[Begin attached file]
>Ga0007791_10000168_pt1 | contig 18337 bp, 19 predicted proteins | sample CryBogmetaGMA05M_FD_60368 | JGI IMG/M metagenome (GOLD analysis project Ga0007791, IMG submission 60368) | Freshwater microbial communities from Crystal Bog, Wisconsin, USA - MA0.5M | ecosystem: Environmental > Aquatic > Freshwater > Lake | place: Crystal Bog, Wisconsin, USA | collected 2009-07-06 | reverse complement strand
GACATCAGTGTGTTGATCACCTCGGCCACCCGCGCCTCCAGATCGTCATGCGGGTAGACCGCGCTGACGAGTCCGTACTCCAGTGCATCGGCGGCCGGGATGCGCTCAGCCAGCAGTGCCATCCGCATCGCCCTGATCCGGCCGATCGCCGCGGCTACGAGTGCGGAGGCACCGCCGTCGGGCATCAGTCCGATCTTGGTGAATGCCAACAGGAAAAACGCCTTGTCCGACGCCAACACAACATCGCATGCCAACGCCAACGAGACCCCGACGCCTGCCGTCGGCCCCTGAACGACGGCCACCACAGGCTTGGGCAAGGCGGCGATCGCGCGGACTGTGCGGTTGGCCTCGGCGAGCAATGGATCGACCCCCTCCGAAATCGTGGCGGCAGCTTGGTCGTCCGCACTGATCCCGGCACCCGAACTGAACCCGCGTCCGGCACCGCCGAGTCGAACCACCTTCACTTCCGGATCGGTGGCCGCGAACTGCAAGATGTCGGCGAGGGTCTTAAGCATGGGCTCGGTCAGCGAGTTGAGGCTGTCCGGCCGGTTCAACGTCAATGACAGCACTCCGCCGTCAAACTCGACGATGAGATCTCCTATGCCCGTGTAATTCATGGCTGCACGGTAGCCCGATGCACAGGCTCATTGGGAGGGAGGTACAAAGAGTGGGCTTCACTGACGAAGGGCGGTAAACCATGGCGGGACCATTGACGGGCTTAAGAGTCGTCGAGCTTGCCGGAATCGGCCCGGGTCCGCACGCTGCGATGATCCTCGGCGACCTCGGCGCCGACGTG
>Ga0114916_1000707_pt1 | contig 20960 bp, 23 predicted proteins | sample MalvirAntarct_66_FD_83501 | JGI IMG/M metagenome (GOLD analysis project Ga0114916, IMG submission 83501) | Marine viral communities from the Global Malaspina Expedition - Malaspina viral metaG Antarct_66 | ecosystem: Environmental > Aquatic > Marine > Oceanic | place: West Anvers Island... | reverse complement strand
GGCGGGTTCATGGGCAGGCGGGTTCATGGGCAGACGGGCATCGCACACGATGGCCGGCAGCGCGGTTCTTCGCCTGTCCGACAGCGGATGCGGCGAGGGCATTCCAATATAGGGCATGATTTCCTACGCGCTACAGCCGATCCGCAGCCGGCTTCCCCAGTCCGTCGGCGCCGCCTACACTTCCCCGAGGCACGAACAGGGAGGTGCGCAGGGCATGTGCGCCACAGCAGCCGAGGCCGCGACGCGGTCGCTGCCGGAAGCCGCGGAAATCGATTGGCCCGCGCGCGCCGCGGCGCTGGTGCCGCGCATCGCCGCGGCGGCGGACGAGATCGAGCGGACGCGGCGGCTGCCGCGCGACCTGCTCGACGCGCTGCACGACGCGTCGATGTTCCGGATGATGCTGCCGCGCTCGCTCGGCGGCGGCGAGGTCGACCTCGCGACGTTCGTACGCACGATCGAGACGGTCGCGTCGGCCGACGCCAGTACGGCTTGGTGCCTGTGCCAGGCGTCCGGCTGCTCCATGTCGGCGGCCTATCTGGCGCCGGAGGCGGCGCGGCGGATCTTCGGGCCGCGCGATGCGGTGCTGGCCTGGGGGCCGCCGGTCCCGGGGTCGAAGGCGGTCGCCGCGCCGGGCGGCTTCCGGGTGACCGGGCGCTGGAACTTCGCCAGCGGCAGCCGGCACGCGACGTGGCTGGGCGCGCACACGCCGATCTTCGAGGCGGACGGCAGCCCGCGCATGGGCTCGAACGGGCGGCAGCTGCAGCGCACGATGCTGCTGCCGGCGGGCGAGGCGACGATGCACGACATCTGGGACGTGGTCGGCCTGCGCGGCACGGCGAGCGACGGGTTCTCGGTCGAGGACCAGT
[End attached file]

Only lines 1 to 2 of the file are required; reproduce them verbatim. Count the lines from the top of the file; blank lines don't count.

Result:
>Ga0007791_10000168_pt1 | contig 18337 bp, 19 predicted proteins | sample CryBogmetaGMA05M_FD_60368 | JGI IMG/M metagenome (GOLD analysis project Ga0007791, IMG submission 60368) | Freshwater microbial communities from Crystal Bog, Wisconsin, USA - MA0.5M | ecosystem: Environmental > Aquatic > Freshwater > Lake | place: Crystal Bog, Wisconsin, USA | collected 2009-07-06 | reverse complement strand
GACATCAGTGTGTTGATCACCTCGGCCACCCGCGCCTCCAGATCGTCATGCGGGTAGACCGCGCTGACGAGTCCGTACTCCAGTGCATCGGCGGCCGGGATGCGCTCAGCCAGCAGTGCCATCCGCATCGCCCTGATCCGGCCGATCGCCGCGGCTACGAGTGCGGAGGCACCGCCGTCGGGCATCAGTCCGATCTTGGTGAATGCCAACAGGAAAAACGCCTTGTCCGACGCCAACACAACATCGCATGCCAACGCCAACGAGACCCCGACGCCTGCCGTCGGCCCCTGAACGACGGCCACCACAGGCTTGGGCAAGGCGGCGATCGCGCGGACTGTGCGGTTGGCCTCGGCGAGCAATGGATCGACCCCCTCCGAAATCGTGGCGGCAGCTTGGTCGTCCGCACTGATCCCGGCACCCGAACTGAACCCGCGTCCGGCACCGCCGAGTCGAACCACCTTCACTTCCGGATCGGTGGCCGCGAACTGCAAGATGTCGGCGAGGGTCTTAAGCATGGGCTCGGTCAGCGAGTTGAGGCTGTCCGGCCGGTTCAACGTCAATGACAGCACTCCGCCGTCAAACTCGACGATGAGATCTCCTATGCCCGTGTAATTCATGGCTGCACGGTAGCCCGATGCACAGGCTCATTGGGAGGGAGGTACAAAGAGTGGGCTTCACTGACGAAGGGCGGTAAACCATGGCGGGACCATTGACGGGCTTAAGAGTCGTCGAGCTTGCCGGAATCGGCCCGGGTCCGCACGCTGCGATGATCCTCGGCGACCTCGGCGCCGACGTG